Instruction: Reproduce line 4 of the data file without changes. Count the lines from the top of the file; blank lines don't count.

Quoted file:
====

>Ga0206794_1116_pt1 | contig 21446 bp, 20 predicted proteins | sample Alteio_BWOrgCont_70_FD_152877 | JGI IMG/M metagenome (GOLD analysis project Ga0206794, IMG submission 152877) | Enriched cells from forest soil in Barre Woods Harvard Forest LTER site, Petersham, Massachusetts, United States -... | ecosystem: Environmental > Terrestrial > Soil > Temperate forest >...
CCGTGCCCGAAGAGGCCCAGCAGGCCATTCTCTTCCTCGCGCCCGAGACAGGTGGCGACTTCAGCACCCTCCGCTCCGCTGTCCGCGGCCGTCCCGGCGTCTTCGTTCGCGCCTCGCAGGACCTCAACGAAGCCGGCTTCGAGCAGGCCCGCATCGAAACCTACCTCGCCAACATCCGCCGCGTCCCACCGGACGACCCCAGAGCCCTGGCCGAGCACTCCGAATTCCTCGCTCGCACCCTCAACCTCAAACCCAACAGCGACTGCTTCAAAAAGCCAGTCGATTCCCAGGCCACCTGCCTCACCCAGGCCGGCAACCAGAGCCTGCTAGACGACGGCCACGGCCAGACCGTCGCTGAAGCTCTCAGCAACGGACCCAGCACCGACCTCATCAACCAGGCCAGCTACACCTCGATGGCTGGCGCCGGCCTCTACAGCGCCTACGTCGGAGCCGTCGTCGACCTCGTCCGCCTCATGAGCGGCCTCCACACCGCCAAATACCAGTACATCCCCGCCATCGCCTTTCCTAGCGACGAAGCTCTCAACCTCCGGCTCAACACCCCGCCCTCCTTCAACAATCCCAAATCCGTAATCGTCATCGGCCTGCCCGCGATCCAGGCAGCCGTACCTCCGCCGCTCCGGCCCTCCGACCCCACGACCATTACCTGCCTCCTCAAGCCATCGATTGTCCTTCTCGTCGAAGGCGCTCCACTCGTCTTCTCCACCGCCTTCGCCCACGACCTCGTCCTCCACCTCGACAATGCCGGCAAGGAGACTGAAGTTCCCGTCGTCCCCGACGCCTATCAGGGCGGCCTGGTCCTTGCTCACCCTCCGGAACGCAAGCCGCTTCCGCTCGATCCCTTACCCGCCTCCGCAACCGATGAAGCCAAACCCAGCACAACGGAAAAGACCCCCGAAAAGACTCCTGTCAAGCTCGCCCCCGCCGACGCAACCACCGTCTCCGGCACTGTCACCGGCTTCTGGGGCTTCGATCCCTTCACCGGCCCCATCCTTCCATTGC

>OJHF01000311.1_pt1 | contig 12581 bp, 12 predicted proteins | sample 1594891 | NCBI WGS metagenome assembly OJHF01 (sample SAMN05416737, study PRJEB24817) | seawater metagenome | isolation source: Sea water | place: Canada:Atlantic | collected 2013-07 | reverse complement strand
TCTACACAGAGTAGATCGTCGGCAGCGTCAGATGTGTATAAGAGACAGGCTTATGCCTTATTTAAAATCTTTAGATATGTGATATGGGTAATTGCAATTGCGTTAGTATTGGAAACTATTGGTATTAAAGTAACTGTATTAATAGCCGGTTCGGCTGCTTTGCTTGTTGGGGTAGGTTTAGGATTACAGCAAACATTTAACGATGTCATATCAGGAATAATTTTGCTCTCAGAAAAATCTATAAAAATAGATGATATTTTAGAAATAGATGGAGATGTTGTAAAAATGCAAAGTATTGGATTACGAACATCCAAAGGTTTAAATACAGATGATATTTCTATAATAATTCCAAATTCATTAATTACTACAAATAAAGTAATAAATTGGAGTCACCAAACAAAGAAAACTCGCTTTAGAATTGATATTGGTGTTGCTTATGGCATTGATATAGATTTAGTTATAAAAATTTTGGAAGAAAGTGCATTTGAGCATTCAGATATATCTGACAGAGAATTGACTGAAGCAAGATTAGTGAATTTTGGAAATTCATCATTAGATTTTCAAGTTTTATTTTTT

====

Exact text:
TCTACACAGAGTAGATCGTCGGCAGCGTCAGATGTGTATAAGAGACAGGCTTATGCCTTATTTAAAATCTTTAGATATGTGATATGGGTAATTGCAATTGCGTTAGTATTGGAAACTATTGGTATTAAAGTAACTGTATTAATAGCCGGTTCGGCTGCTTTGCTTGTTGGGGTAGGTTTAGGATTACAGCAAACATTTAACGATGTCATATCAGGAATAATTTTGCTCTCAGAAAAATCTATAAAAATAGATGATATTTTAGAAATAGATGGAGATGTTGTAAAAATGCAAAGTATTGGATTACGAACATCCAAAGGTTTAAATACAGATGATATTTCTATAATAATTCCAAATTCATTAATTACTACAAATAAAGTAATAAATTGGAGTCACCAAACAAAGAAAACTCGCTTTAGAATTGATATTGGTGTTGCTTATGGCATTGATATAGATTTAGTTATAAAAATTTTGGAAGAAAGTGCATTTGAGCATTCAGATATATCTGACAGAGAATTGACTGAAGCAAGATTAGTGAATTTTGGAAATTCATCATTAGATTTTCAAGTTTTATTTTTT